Ardbeg 10 Year

My dear wife has, this festive Yule-tide, furnished me with my first ever bottle of Ardbeg – a great moment in an Islay-lover's life.  And Maria wins 'best wife award'.

The insert carries a review of several Arbeg whiskies, including the one I received.  For the sake of art and good taste, I reproduce it here in full.


World Whisky of the Year (2008 Whisky Bible)



A burst of intense smoky fruit escapes into the atmosphere – peat infused with zesty lemon and lime, wrapped in waxy dark chocolate.

Bold menthol and black pepper slice through the sweet smoke followed by tarry ropes and graphite. As you dip your nose in further, savour the aroma of smoked fish and crispy bacon alongside green bell peppers, baked pineapple and pear juice.

Add water and breathe in the vortex of aromas rising from the glass. An oceanic minerality brings a breath of cool, briny seaspray on chalky cliffs. Waxed lemon and lime follows with coal tar soap, beeswax and herby pine woodlands. Toasted vanilla and sizzling cinnamon simmer in the background with warm hazelnut and almond toffee.


An explosion of crackling peat sets off millions of flavour explosions on the tongue: peat effervesces with tangy lemon and lime juice, black pepper pops with sizzling cinnamon-spiced toffee. This is followed by a wave of brine infused with smooth buttermilk, ripe bananas and currants. Smoke gradually wells up on the palate bringing a mouthful of warm creamy cappuccino and toasted marshmallows. As the taste lengthens and deepens, dry espresso, liquorice root and tarry smoke develop coating the palate with chewy peat oils.


The finish goes on and on – long and smoky with tarry espresso, aniseed, toasted almonds and traces of soft barley and fresh pear.

Ardbeg 10

The Eucatastrophe of Human History

To come to the end of a time of anxiety and fear!
To feel the cloud that hung over us lift and disperse
— the cloud that dulled the heart and made happiness no more than a memory!
This at least is one joy that must have been known by almost every living creature.

Here is a boy who was waiting to be punished.
But then, unexpectedly, he finds that his fault has been overlooked or forgiven
and at once the world reappears in brilliant colours, full of delightful prospects.

Here is a soldier who was waiting, with a heavy heart, to suffer and die in battle.
But suddenly the luck has changed.  There is news!
The war is over and everyone bursts out singing!  He will go home after all!

The sparrows in the plowland were crouching in terror of the kestrel.
But she has gone; and they fly pell-mell up the hedgerow,
frisking, chattering and perching where they will.

The bitter winter had all the country in its grip.
The hares on the down, stupid and torpid with cold, were resigned to sinking
further and further into the freezing heart of snow and silence.
But now — who would have dreamed it? — the thaw is trickling,
the great tit is ringing his bell from the top of a bare lime tree, the earth is scented;
and the hares bound and skip in the warm wind.

Watership Down, Richard Adams

, or 'the sudden joyous turn', is a term coined by JRR Tolkien to describe the wondrous moment in a story when, in the midst of darkness and despair, everything suddenly goes right; when, all-of-a-sudden, everyone realises: there will be a Happy Ending.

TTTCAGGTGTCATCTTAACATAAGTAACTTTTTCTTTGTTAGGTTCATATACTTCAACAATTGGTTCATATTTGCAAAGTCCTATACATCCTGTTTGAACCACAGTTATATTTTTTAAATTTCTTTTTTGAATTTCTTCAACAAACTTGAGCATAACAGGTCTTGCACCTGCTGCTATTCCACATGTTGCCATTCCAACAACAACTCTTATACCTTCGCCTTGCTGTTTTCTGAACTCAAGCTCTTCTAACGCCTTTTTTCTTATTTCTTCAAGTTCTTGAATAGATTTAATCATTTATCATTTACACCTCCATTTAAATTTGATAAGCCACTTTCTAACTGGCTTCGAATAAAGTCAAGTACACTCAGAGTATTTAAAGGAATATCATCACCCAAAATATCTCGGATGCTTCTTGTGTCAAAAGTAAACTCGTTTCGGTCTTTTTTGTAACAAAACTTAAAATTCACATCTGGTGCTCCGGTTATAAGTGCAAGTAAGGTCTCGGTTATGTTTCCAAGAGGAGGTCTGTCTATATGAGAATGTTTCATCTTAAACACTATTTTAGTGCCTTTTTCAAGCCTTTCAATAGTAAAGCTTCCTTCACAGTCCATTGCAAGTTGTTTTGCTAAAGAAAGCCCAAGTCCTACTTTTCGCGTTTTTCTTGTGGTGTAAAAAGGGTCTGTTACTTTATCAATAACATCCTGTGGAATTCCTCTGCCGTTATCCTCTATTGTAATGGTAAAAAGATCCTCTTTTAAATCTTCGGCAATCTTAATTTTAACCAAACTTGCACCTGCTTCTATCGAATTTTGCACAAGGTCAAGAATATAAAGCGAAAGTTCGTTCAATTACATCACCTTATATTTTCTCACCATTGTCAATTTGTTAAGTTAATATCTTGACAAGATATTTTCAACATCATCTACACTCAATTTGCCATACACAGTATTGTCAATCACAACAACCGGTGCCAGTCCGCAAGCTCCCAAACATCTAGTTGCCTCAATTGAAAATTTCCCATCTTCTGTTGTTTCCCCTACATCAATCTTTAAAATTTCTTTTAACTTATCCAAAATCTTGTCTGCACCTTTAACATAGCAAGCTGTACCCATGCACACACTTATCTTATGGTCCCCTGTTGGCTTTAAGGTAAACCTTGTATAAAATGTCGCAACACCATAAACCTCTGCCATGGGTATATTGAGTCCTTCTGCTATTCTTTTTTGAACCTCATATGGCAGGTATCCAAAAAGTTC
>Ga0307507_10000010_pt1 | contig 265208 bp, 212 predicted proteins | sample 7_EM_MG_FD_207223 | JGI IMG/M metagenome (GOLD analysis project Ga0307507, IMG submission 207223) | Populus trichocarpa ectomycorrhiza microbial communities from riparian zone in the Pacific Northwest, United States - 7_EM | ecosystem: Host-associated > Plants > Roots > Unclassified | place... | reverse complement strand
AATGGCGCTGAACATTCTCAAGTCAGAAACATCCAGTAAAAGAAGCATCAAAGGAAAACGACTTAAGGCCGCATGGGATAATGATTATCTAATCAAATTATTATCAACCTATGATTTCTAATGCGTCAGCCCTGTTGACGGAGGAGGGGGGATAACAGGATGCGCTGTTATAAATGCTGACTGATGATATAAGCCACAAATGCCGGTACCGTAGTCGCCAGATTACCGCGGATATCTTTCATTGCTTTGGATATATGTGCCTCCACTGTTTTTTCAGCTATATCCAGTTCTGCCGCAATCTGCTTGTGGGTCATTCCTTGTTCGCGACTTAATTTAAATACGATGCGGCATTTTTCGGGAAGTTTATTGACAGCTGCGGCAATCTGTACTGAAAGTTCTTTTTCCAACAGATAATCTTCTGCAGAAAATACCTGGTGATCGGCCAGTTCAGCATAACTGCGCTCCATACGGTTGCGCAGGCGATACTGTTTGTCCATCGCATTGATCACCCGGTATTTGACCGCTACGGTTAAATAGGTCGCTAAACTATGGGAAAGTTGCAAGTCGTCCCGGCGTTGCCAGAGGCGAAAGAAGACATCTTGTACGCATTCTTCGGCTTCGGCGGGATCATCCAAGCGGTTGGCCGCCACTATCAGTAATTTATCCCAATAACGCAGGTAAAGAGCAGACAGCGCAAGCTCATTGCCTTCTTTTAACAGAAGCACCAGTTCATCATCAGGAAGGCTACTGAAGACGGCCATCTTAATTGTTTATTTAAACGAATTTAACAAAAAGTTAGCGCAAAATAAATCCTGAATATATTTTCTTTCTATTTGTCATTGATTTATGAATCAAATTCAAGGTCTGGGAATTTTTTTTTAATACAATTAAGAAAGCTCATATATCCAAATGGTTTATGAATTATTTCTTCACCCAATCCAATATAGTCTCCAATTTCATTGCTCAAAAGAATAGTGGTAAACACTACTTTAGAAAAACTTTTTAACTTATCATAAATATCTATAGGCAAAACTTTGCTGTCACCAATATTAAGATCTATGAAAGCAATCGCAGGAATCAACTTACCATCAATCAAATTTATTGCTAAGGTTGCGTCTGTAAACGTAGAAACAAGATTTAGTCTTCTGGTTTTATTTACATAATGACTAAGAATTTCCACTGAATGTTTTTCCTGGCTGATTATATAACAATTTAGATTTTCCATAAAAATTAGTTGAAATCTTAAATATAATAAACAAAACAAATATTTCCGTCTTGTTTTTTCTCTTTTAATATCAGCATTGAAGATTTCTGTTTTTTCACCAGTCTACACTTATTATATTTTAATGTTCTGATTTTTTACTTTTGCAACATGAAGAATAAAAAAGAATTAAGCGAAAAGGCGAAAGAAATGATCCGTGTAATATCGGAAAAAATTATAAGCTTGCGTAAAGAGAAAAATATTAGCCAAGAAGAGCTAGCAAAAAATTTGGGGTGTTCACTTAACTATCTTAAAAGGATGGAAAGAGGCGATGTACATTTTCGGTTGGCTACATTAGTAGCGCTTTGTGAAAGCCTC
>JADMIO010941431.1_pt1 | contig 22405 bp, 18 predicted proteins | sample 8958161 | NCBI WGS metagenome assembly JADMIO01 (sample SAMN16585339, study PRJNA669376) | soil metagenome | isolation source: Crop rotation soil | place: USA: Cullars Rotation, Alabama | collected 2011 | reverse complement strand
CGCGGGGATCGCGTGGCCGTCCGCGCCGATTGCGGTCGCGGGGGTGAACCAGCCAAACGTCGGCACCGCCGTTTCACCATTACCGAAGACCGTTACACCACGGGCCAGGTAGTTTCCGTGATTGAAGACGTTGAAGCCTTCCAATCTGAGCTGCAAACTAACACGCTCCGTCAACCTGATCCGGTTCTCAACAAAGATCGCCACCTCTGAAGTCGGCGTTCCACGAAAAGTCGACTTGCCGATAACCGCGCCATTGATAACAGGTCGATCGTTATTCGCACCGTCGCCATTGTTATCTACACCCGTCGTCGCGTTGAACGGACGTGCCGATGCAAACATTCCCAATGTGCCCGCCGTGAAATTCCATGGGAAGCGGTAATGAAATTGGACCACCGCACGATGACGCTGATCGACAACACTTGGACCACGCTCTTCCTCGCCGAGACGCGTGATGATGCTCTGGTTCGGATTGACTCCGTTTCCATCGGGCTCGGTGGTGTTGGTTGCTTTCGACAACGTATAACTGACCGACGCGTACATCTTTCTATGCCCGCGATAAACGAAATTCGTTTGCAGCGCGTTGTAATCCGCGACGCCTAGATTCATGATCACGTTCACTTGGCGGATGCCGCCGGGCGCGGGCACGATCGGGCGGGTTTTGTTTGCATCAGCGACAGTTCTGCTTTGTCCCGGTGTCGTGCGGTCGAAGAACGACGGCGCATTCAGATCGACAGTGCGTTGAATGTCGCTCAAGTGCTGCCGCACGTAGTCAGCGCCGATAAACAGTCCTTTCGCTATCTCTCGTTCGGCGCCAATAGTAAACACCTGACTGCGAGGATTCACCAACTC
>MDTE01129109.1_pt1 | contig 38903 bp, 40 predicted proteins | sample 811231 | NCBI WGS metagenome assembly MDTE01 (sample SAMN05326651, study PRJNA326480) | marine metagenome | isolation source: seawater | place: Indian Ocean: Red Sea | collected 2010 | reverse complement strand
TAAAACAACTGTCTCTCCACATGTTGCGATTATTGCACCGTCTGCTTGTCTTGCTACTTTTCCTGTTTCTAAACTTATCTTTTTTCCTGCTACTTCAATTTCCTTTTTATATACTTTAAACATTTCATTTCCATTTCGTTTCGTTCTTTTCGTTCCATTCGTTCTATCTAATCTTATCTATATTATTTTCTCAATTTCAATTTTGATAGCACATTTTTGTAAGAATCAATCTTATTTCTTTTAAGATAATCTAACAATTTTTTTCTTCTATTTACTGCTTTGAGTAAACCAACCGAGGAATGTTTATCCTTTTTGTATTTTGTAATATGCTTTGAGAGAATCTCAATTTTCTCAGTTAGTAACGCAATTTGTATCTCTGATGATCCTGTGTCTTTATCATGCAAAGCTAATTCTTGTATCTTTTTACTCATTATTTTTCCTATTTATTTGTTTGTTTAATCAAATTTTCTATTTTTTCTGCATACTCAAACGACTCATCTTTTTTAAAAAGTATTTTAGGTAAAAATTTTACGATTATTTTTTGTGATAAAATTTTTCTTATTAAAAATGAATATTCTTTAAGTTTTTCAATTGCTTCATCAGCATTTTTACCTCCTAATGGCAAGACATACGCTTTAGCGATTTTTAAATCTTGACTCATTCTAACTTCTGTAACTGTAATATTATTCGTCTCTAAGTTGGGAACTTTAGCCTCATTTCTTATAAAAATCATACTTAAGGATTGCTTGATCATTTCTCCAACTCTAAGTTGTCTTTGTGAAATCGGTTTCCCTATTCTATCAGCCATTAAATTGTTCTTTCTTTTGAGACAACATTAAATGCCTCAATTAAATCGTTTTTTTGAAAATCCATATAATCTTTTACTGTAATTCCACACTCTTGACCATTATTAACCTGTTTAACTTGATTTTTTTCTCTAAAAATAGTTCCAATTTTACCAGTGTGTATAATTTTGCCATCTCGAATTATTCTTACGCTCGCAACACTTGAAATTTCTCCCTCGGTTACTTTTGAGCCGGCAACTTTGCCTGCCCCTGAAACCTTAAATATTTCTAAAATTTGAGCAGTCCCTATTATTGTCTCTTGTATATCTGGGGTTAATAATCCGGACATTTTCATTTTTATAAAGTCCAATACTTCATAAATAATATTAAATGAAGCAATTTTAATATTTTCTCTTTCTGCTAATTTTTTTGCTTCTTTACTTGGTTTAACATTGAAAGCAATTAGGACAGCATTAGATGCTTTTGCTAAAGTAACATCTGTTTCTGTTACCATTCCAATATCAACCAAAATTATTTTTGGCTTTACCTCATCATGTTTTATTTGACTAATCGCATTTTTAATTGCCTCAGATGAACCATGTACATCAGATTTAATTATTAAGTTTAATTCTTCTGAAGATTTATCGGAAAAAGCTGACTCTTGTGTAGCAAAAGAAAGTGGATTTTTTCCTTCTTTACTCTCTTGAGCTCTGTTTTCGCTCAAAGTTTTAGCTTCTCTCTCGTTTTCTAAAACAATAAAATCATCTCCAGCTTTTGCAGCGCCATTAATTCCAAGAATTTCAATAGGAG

When the eucatastrophe strikes, in story or in nature, Tolkien (like Richard Adams) says it manifests itself in unplanned euphoric responses: 'a catch of the breath, a beat and lifting of the heart, near to (or indeed accompanied by) tears'.  Why?  Relief, thankfulness, hope.  But also because the eucatastrophe 'reflects a glory backwards' – because of the Happy Ending, all trials and sufferings previously endured receive a posthumous weight of meaning and purpose; where once there was only angst, now we see that none of it was in vain.  In this way, the sickness, pain, and plain inconvenience of pregnancy is overwhelmed by the eucatastrophe of birth.

The Gospels, Tolkien tells us, contain a fairy-story; an account of the greatest and most complete eucatastrophe conceivable: the one that came true.

This story has entered History and the primary world…
the Birth of Christ is the eucatastrophe of Man's history.

In this story, unlike all the others, not only is the 'turn' memorable and the response euphoric and emotional, but also the happy ending is perfect, since it not only involves the characters, but also the reader as well.  We are all invited into the true Happy Ending:  From sorrow and failure to Joy.

Joy beyond the walls of the world


What is the Future of the Church?

To me, people like Richard Rohr, Brennan Manning, and Tom Wright represent attitudes to following Jesus that are simple, humble, wise, and eye-openingly life-giving.  I respect them a lot.

So it's worth noticing their answers to the above question.


Richard Rohr:  The future is ecumenical; discovering the Pearl of Great Price in each Christian tradition.

Brennan Manning:  The future is little communities of mystics who have genuinely experienced Jesus.

Tom Wright:  The future is international; a truly global family, not a western hegemony.  Heart-soul-mind-strength, holistic, and post-postmodern.

And in many ways – I'm attempting not to sound too triumphalistic – this is exactly where Maria and I, and all sorts of other people we know, are at already, and have been for some time.  None of us has our hands on the steering wheel of the Church, and that frustrates us, but to believe that this is what God has been, is, and will be doing is very encouraging.